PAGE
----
I was really surprised this time. Sweet Potato Smoothie? What?
Being a curious person, I had to take the leap though. In I went, like a mad scientist, looking for the answer.
Since I have made several recipes using sweet potatoes and smoothies, I had a little confidence.
But, how do you find, and what makes a recipe work?
Health Benefits of a Sweet Potato Smoothie –
Sweet potatoes have lots of great nutrients. Rich in vitamin A, B5, B6, they are reported to be beneficial in controlling blood sugar, helping with stress, digestion, and are great for skin and hair. Some (especially purple varieties) are reported to have cancer prevention properties. They are also considered an anti-inflammatory, which I personally love. And, they are fat-free do love green smoothies and fruity smoothies, of course, but this Sweet Potato is a completely different flavor profile and I love it! Check out some of the other smoothies on the site.
Prep by baking and pureeing your sweet potato in advance. Better yet, use leftovers from a meal as you only need one cup. I used “Hannah” sweet potatoes in this recipe, which have a whiter flesh vs. many sweet potatoes or yams that have orange flesh. Either variety, however, should work fine.
I usually have sweet potato puree available most days, as I tend to use it quite often in recipes.
Microwave Method: One simple way, especially with a large sweet potato, is to microwave on the potato setting. Wash and dry your sweet potatoes. Pierce them with a fork or knife to help steam escape as they cook. Cooking time is usually about 7 minutes. I only microwave one sweet potato at a time with this method. Once done (stick a knife in to make sure it is tender and you will know it is done), I place the cooked sweet potato on a plate. When all are done, I wait until they are completely cooled and then I scoop out the potato meat into a glass container with cover and store in the refrigerator until I need it. If you make a large batch, you could also freeze into cubes for future use. Using the frozen cubes might actually be really great for this smoothie.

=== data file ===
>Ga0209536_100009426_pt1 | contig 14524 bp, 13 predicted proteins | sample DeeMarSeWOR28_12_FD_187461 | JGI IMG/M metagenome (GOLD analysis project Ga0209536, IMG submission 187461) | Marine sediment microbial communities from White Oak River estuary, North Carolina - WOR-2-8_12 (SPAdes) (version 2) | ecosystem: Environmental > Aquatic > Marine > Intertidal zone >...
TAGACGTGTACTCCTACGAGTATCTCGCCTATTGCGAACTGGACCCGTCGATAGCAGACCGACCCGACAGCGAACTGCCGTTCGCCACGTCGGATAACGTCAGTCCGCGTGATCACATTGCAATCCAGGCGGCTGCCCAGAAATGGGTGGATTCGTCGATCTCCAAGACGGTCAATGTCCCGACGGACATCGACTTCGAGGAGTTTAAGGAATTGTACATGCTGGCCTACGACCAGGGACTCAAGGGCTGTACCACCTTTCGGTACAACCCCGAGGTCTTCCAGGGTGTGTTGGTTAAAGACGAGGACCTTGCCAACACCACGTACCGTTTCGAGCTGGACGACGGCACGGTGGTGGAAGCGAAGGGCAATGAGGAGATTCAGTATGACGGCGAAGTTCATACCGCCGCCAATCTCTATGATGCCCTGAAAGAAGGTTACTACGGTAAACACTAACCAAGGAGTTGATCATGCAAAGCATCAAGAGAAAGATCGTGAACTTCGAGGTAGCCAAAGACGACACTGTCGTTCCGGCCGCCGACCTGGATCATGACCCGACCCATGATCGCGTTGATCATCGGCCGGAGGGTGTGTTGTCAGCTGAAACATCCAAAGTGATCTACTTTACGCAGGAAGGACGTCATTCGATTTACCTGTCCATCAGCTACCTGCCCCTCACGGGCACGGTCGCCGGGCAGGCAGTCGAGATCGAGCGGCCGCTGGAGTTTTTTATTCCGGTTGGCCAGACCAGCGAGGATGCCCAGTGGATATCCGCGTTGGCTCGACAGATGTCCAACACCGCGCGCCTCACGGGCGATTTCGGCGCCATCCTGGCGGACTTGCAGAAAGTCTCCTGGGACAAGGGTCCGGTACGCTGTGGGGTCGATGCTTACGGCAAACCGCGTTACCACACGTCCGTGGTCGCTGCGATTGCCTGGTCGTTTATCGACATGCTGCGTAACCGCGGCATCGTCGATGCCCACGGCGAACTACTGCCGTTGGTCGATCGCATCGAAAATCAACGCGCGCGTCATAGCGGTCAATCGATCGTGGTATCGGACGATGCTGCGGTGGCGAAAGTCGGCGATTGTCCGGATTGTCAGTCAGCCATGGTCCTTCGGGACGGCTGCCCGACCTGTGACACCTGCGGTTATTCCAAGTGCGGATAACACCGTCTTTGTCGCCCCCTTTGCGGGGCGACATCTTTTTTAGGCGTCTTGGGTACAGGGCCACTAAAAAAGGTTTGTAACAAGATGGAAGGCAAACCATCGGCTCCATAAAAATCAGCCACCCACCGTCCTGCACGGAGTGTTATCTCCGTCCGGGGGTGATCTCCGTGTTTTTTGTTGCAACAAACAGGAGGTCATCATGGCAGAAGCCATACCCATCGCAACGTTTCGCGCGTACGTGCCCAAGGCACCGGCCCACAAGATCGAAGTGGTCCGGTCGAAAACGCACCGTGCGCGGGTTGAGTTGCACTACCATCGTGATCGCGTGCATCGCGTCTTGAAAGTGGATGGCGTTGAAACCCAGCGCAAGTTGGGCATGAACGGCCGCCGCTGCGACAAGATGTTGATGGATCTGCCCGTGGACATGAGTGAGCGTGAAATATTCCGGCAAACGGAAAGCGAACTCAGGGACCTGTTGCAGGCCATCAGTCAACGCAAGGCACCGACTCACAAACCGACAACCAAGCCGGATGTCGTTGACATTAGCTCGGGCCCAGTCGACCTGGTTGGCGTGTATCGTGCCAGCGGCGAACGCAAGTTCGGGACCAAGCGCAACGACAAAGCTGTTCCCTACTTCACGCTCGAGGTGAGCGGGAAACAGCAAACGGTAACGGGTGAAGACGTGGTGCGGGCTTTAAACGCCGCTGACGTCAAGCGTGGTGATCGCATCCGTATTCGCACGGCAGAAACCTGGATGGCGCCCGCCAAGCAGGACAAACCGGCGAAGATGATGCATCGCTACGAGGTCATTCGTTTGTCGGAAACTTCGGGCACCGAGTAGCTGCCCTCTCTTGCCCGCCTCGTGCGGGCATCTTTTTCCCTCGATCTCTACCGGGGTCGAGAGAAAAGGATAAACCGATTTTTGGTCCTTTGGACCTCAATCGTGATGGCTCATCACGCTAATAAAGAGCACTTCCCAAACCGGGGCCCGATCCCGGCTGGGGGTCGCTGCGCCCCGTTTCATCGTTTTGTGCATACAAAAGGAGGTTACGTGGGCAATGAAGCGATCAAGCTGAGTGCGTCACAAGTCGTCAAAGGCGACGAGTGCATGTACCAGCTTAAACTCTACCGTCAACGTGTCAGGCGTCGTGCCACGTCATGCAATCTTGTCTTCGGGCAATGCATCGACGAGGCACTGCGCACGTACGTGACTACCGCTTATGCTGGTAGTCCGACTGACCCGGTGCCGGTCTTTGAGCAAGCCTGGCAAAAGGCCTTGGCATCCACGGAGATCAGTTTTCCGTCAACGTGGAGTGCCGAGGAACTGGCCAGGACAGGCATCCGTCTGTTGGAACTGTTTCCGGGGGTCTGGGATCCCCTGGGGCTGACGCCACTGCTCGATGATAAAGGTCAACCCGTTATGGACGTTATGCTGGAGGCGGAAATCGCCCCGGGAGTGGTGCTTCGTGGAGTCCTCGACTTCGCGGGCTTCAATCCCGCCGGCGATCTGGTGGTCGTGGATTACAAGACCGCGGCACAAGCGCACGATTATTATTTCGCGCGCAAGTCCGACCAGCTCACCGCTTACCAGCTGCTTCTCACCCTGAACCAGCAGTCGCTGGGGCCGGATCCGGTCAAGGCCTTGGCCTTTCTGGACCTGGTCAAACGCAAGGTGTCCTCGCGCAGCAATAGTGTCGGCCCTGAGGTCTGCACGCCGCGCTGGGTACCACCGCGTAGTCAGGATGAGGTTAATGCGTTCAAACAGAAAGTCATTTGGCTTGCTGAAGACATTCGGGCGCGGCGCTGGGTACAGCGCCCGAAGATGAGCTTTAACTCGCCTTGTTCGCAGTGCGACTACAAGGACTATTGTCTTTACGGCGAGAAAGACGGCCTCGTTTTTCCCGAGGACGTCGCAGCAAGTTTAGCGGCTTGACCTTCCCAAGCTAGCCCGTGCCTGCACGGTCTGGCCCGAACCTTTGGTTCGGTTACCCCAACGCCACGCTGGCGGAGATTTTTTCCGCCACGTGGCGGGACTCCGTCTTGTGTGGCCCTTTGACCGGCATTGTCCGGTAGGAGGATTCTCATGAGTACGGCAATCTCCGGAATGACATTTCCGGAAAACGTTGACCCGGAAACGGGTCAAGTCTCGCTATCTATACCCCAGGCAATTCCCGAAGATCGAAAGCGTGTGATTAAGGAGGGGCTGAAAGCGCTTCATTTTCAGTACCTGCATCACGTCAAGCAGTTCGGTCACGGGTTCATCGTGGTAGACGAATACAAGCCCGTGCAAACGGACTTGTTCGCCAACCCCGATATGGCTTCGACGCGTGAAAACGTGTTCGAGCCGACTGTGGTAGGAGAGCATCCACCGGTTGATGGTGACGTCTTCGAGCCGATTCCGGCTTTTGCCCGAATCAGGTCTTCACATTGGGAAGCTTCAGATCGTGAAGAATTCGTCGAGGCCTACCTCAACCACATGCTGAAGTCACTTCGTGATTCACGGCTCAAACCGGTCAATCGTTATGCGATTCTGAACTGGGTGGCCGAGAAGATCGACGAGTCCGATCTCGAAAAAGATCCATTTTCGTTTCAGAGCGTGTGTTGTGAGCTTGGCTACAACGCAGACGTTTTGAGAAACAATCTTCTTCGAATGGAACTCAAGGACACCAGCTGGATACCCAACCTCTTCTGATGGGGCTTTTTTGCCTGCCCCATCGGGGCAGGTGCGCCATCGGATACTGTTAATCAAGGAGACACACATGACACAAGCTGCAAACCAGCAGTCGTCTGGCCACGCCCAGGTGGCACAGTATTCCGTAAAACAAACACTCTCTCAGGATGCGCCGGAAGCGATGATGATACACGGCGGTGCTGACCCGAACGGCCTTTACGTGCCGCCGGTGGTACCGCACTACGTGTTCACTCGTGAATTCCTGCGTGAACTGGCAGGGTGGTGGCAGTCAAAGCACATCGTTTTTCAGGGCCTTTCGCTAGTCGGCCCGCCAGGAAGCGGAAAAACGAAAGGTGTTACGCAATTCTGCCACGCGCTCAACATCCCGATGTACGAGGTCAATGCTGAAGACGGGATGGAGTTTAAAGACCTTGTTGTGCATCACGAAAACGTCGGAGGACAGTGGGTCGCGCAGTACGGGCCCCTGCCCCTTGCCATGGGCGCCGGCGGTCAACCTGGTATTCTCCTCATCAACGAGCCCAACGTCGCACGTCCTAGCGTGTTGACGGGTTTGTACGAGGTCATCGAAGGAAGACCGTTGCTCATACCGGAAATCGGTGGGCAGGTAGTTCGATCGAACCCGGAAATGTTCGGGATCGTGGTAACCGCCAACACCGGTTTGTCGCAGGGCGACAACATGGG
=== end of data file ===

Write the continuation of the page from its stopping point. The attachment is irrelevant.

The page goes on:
Oven Method: Another option is to use the oven and bake several sweet potatoes at once. Using a baking pan lined with parchment paper, wash and dry your sweet potatoes. Pierce with a fork or knife to let the steam escape as they bake. For average size sweet potatoes, cooking time is about 45 minutes at 375 degrees F. Use a knife to check that the sweet potato is tender and you will know it is done.
Why Pierce Sweet Potatoes (goes for all potatoes) Before Cooking?
I know you. You and I are alike. We want easy, great-tasting recipes without too much fuss and definitely no tricks! Well, if you don’t pierce your potatoes with a fork or knife before cooking/baking, your potato could explode! Yes, that’s right. All over your oven! We don’t want that. Because, in addition to a mess to clean up, the potato is no longer usable.
There is a science behind the reason that piercing your sweet potatoes before cooking/baking is required.
- creates holes for steam to escape during the cooking process
- helps sweet potato separate from the skin (you might be able to just peel off the skin when the cooked sweet potato has cooled).
So, using a fork or knife insert two deep incisions inside of the potato and you have pierced your sweet potato.
This is one leap I am glad I took! Because – healthy, delicious and fun smoothies. 🙂
This smoothie tastes like Eggnog and is a great egg-free variation!
- 1 cups and 1/2 unsweetened almond milk
- 1 cup cooked (cooled, cubed sweet potatoes)
- 1/4 cup pumpkin puree
- 2 teaspoons golden flax seeds
- 1/2 teaspoon cinnamon (I like Ceylon)
- 1/4 teaspoon nutmeg
- 2 tablespoon maple syrup
- 4 ice cubes
Put all ingredients in your blender and blend away for several minutes until completely smooth and to your desired consistency.
Serve and enjoy!
Note: the prep time does not include time to roast sweet potatoes.